Four Typed Letters Signed and two Autograph Cards Signed from the Hampstead poet Frederick Grubb (one in full, four 'Fredk G' and one 'Comrade G') to the critic Derek Stanford, including a virulent attack, and with two other items signed by Grubb.

Fred Grubb [Frederick Grubb] (born 1930), English poet [Derek Stanford (1918-2008), English writer; 1960s Hampstead coterie]
Fred Grubb [Frederick Grubb] (born 1930), English poet
Publication details: 
1973 and 1974; most from 243 Haverstock Hill, Hampstead.
SKU: 10793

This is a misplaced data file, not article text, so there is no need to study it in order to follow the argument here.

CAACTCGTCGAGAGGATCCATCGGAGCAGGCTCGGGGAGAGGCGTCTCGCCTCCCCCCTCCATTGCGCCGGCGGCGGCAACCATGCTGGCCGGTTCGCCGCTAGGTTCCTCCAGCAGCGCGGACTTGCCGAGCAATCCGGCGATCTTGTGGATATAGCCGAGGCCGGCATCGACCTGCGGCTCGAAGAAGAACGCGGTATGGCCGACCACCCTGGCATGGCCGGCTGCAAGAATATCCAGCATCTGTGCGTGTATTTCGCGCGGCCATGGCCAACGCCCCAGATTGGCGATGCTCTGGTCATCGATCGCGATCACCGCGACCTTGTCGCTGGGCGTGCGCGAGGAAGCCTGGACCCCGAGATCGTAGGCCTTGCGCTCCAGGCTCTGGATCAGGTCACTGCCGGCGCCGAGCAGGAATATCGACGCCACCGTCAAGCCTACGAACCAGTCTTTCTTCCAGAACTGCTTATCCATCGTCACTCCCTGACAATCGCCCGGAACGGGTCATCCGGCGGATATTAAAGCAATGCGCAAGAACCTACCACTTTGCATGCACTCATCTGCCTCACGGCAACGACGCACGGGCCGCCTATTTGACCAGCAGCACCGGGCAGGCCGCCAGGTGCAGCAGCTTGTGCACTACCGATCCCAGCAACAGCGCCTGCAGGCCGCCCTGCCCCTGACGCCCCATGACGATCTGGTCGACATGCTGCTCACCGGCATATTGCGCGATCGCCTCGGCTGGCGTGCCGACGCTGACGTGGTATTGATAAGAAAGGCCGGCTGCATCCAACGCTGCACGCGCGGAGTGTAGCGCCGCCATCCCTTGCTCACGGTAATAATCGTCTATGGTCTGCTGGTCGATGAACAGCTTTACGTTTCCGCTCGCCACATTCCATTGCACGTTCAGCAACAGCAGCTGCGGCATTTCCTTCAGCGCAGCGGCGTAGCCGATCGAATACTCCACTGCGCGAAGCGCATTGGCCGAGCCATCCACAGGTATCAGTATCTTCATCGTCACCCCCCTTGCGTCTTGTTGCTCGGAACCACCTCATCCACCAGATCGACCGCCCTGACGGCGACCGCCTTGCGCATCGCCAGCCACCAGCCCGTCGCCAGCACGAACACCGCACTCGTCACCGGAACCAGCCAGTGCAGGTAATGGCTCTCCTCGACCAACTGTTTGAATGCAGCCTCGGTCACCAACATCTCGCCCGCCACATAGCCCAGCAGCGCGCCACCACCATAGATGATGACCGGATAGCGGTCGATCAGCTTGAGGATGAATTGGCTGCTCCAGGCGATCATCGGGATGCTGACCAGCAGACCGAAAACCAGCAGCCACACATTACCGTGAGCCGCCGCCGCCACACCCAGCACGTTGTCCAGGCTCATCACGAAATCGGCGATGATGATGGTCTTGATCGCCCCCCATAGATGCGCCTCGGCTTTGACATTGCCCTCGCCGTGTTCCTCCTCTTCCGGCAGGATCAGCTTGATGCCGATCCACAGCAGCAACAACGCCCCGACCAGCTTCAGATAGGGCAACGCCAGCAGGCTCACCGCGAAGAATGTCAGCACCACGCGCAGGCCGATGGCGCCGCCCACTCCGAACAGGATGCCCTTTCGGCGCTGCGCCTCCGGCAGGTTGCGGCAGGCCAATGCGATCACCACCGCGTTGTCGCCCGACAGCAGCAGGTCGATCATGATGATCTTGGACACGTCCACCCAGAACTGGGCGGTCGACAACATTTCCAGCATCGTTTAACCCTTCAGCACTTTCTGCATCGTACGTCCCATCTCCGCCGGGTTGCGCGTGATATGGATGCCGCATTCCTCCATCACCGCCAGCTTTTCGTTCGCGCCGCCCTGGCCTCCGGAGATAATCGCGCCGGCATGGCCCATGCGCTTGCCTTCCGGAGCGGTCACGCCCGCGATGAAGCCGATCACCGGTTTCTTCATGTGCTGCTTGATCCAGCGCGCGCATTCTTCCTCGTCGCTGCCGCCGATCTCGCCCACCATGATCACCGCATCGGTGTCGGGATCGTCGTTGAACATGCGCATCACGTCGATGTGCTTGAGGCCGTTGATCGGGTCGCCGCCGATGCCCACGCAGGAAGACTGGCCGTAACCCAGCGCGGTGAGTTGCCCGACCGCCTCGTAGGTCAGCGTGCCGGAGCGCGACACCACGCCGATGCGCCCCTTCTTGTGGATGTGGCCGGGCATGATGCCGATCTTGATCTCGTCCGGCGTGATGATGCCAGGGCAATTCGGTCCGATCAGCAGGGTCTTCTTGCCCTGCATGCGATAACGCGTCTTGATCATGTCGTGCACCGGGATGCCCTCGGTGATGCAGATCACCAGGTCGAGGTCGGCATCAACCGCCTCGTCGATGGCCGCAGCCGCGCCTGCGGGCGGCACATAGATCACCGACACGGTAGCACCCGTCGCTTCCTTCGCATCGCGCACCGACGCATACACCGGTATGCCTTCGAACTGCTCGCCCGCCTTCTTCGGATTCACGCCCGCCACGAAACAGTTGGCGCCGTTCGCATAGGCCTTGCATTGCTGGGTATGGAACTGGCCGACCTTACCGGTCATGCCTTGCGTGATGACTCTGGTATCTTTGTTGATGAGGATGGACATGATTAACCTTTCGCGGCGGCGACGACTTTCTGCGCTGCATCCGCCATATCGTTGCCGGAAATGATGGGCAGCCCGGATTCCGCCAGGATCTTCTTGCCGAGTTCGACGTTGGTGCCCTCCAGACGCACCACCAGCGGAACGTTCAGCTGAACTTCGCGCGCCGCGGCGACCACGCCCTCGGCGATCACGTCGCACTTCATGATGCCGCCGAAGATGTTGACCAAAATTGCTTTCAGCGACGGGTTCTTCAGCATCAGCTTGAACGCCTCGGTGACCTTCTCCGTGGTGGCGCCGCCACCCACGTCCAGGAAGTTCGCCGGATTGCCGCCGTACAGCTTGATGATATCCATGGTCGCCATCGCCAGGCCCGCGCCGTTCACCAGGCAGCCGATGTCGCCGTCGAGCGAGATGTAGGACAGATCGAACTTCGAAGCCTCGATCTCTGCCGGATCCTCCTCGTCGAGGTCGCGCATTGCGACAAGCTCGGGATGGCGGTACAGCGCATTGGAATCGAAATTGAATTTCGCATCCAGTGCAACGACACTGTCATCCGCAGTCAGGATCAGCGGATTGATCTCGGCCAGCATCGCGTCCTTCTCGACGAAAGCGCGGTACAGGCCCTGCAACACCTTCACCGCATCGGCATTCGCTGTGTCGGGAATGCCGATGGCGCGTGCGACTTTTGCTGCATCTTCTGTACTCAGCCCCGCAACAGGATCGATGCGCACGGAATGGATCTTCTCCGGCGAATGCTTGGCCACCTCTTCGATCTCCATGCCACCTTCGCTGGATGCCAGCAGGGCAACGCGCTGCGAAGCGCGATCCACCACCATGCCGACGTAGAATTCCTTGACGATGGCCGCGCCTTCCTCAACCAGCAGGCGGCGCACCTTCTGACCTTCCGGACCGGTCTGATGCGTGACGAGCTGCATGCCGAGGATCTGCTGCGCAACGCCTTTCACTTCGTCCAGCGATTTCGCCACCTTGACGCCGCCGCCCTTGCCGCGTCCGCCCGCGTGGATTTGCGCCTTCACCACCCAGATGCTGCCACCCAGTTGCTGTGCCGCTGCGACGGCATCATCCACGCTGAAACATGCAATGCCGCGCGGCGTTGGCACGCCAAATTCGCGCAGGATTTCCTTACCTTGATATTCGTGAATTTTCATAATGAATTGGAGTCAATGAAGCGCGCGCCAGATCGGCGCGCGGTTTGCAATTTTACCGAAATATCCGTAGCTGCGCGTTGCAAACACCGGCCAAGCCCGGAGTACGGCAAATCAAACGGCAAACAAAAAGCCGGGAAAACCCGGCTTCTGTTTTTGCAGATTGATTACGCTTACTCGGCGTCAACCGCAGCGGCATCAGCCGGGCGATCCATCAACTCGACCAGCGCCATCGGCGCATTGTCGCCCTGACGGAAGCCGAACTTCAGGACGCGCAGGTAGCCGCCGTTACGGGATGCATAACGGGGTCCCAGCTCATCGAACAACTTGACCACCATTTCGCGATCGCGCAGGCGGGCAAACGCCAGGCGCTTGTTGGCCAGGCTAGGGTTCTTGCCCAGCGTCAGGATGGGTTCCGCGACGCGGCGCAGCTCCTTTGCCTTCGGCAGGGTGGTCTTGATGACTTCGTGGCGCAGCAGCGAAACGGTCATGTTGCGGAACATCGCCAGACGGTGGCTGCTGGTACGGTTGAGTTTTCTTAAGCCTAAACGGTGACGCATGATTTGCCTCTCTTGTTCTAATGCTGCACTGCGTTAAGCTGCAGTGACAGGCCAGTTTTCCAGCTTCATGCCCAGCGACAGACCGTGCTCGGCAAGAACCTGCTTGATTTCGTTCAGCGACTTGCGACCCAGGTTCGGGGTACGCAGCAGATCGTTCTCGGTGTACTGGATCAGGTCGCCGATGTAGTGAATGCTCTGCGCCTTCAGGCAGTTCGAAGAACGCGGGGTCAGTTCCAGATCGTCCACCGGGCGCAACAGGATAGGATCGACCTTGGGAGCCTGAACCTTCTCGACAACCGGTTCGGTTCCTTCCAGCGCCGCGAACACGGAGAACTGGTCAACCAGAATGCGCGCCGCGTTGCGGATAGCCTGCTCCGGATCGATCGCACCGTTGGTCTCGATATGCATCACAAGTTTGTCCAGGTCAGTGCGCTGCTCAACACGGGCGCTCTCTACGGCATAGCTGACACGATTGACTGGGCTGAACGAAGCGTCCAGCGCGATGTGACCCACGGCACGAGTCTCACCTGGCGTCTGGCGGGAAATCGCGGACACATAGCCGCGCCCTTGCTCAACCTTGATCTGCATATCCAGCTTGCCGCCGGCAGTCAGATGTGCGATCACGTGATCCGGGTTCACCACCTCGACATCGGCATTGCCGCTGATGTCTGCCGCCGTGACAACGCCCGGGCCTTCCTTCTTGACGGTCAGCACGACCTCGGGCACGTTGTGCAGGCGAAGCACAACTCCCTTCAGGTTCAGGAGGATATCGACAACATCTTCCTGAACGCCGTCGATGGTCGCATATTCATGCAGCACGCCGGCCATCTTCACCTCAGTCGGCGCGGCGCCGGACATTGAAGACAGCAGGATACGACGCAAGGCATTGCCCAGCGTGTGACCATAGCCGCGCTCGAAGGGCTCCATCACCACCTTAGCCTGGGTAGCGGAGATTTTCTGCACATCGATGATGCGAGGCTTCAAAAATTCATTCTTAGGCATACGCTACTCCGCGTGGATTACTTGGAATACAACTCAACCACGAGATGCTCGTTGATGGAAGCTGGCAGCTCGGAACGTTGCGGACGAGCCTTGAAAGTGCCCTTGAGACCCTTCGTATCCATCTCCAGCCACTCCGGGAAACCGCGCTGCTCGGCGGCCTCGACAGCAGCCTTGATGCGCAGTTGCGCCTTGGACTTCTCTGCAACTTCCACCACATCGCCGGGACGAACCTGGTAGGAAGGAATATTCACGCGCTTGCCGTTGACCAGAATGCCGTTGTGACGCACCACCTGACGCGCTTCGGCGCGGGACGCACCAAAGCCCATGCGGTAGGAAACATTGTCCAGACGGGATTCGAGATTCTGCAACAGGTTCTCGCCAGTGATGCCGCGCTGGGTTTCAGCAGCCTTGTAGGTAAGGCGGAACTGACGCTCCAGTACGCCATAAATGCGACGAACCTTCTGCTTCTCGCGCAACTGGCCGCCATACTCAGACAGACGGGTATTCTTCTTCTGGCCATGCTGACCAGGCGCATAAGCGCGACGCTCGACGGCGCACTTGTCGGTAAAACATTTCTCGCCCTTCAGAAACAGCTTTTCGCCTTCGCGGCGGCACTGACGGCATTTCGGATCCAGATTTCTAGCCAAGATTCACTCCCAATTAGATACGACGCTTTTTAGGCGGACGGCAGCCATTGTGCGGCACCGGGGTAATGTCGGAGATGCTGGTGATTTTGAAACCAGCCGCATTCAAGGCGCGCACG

All items clear and complete, on aged paper. Letters totaling: 4to, 1 p; landscape 8vo, 5 pp. The two cards carry long messages, written in red ink in Grubb's close, neat hand; one is standard size, the other 27 x 13.5 cm. Five envelopes are stapled to their letters. Grubb ('one of the last survivors of the famous 1960s Hampstead coterie of writers, actors and critics') writes entertainingly in an emphatic, energetic manner marvellously evocative of the 1970s London literary scene. Grubb mounts an extraordinarily savage attack on Stanford after sending him two pages of publicity material relating to a 1973 'Benefit for Chilean Workers & Refugees. Pablo Neruda Memorial Reading', one page signed by Grubb and the other with autograph note by him reading 'Fuck the dim and mawkish 1890's - what's needed is the vital spirit of the 1930's and 1970's!' Grubb's comment on the 1890s - a subject on which Stanford was an authority - elicits a mocking christmas card from the critic, containing the comment 'Do not "Fuck the Nineties" - a misplaced piece of virility, when there are so many Women's Lib vaginas ready to provide a more suitable receptacle.' A furious Grubb replies (December 1973): 'I do not invite an acquaintance to donate to a fund in order to get insulted myself, and worse, to see my cause vilified by third-rate quips. [...] I am amazed by your casual assumption that beliefs of deep significance to somebody can be gibed at in your petty way. Then I recall that as a typical English conformist and opportunist you just can not see or understand anything beyond the narrow horizon of your complacency and comfords. [...] you are among the more servile, corrupter dunces I've bumped into. Drop dead and I wouldn't spit on your grave, let alone put on a Memorial Reading.' In a postscript Grubb responds directly to the 'Women's Lib' comment, stating that he wouldn't introduce his 'delightful and bright, if non-puritan, Hungarian C[ommunist] P[arty] girl' to 'scum like you, hardened in vulgarity and cynicism. You boasted - "I write in Tribune for the free tickets". Not because you believe in any cause. I detest hypocrites.' In a long letter of 'Dec/Jan 1974' headed 'Kremlin' Grubb attempts at reconciliation. 'My remarks were never aimed to hurt. It's simply that, as a Marxist in a deeply reactionary, conformist and conventional society [...] I've found that the only way to get anything to "register", to rub off, on the bourgeois is by absolute polemical force, a thorough kick in the arse.' Other topics include: a long discussion of Philip Larkin's 'largely iniquitous anthology' ('The Oxford Book of Twentieth Century English Verse'): 'Frankly I didn't "expect" to be in the anthology (I can't imagine any qualifying poem!) but that doesn't prevent me from agreeing (largely) with your strictures [...] Larkin's worst crime, in my view, is to chicken out of an ideocritical Preface whereby even Yeats had the courage to (try) to justify his eccentricities.' Grubb's political position: 'I'm NOT a Leavisite, never have been. No Marxist could be! [...] Frankly, you've got an obsession with Leavis. When I agree with him, it's usually to my own surprise!' The present political situation: 'I hope to find [in the Soviet Union] a more morally and culturally vital and committed society than in England where free love may exist without prostitution, and Heath and Thatcher don't prate about "standards and values and education" while Lambton (Harrovian) & Jellicoe (Etonian) pay prostitutes £500 a night when the money should go to the homeless, the exploited, the unemployed, the W.E.A. etc.' Also included is a photocopied page with three newspaper cuttings, with initialed note by Grubb to 'Comrade Stanford'. One of the cuttings is of a letter by Grubb to The Times, 10 December 1973, attacking W. H. Auden's later period. In a postcard, January 1974, Grubb defends his position on 'The betrayal in late Auden' ('duplicity of tone, dodgy values, artificial versification, trite and willed subjects'). In the last letter (31 May 1974) Grubb refers to his 'edition of Roberts's poetry and criticism for Carcanet to join their eds. of Rickwood, Hamburger and Edwin Morgan. I may or may not be allowed to include Cornford and Bell with Roberts. These 1930's people are the best: nothing like it has happenned [sic] since.' Grubb's politics are to the fore throughout: he refers to Lenin as 'our leader and teacher', sends a couple of letters from the 'Revolutionary H.Q.', and signs another off 'For the total destruction of the Tory party, of the British capitalist class, of all genteel compalcency, and the transformation of man and of life. Red front!'